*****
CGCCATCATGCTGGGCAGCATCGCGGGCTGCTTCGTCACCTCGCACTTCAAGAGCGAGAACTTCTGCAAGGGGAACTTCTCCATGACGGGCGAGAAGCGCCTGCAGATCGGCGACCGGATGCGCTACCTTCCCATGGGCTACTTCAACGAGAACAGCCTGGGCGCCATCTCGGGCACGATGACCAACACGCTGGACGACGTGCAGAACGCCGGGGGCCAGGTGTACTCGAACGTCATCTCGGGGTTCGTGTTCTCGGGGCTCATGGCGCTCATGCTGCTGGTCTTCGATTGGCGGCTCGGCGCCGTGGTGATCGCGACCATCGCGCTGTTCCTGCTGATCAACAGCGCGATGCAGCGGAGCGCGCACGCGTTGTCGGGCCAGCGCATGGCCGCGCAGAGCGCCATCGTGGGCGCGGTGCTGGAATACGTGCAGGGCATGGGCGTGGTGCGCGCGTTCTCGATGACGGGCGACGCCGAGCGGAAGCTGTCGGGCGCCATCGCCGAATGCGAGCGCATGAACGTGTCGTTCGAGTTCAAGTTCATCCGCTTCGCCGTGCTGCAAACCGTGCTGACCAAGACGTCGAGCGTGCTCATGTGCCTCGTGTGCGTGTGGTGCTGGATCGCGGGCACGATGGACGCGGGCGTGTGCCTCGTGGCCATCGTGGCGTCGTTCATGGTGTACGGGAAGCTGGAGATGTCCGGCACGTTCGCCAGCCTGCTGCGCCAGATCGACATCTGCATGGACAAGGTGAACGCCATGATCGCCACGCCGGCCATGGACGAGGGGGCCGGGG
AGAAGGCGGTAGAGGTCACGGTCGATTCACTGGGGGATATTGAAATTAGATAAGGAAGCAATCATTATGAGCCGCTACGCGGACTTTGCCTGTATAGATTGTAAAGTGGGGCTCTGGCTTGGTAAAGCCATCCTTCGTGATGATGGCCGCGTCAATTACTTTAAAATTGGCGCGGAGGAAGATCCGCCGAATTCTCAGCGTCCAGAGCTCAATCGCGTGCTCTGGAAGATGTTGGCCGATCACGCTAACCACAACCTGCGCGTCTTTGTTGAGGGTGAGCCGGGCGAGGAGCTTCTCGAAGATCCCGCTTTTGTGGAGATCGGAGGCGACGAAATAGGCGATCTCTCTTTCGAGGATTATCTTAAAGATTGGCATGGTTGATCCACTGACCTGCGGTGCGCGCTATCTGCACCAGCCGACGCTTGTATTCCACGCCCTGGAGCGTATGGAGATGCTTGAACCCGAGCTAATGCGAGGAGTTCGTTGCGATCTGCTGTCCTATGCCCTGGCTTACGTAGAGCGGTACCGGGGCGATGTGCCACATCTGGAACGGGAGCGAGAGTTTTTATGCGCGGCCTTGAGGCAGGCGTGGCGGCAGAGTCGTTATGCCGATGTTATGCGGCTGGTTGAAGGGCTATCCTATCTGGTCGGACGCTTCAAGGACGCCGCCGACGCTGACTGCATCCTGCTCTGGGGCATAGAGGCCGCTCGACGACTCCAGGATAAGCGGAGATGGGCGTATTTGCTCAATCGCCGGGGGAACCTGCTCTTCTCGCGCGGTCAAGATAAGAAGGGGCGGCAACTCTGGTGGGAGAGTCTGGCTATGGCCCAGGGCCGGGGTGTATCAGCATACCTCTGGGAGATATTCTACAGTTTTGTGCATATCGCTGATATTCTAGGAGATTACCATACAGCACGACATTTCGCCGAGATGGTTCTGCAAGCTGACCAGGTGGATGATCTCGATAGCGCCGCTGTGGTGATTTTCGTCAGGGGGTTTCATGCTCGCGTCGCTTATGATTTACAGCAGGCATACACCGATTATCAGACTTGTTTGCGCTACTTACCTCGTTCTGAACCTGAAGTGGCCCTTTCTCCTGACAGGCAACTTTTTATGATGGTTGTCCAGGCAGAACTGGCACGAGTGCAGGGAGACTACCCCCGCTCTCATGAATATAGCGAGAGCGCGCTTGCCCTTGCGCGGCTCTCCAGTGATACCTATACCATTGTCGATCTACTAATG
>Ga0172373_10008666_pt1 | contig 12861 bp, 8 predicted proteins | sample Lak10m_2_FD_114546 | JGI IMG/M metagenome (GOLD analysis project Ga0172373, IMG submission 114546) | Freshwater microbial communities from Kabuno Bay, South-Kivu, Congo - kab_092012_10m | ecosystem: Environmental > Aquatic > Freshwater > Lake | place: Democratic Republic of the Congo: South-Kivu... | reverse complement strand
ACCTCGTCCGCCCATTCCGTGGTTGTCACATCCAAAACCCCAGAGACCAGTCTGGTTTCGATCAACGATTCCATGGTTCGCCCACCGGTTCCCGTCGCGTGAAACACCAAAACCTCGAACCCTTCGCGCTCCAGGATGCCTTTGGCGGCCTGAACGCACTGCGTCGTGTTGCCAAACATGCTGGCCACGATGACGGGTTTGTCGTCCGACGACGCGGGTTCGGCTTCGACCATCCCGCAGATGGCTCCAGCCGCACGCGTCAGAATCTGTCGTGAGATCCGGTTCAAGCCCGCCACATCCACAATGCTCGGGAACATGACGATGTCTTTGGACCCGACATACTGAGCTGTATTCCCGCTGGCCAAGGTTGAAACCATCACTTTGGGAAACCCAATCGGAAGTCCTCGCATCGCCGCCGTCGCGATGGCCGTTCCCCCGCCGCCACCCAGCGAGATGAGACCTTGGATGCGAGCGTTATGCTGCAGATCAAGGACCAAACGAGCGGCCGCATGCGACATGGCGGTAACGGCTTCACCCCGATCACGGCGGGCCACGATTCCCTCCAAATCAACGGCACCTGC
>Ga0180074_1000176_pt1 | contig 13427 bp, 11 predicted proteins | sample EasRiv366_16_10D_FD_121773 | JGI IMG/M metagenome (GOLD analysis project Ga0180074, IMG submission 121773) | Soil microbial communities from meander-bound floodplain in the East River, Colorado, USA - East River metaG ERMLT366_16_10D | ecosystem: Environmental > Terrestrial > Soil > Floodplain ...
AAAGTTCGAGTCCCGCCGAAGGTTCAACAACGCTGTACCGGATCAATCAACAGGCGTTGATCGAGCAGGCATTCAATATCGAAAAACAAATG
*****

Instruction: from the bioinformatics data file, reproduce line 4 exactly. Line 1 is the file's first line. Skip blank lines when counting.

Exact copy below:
ACCTCGTCCGCCCATTCCGTGGTTGTCACATCCAAAACCCCAGAGACCAGTCTGGTTTCGATCAACGATTCCATGGTTCGCCCACCGGTTCCCGTCGCGTGAAACACCAAAACCTCGAACCCTTCGCGCTCCAGGATGCCTTTGGCGGCCTGAACGCACTGCGTCGTGTTGCCAAACATGCTGGCCACGATGACGGGTTTGTCGTCCGACGACGCGGGTTCGGCTTCGACCATCCCGCAGATGGCTCCAGCCGCACGCGTCAGAATCTGTCGTGAGATCCGGTTCAAGCCCGCCACATCCACAATGCTCGGGAACATGACGATGTCTTTGGACCCGACATACTGAGCTGTATTCCCGCTGGCCAAGGTTGAAACCATCACTTTGGGAAACCCAATCGGAAGTCCTCGCATCGCCGCCGTCGCGATGGCCGTTCCCCCGCCGCCACCCAGCGAGATGAGACCTTGGATGCGAGCGTTATGCTGCAGATCAAGGACCAAACGAGCGGCCGCATGCGACATGGCGGTAACGGCTTCACCCCGATCACGGCGGGCCACGATTCCCTCCAAATCAACGGCACCTGC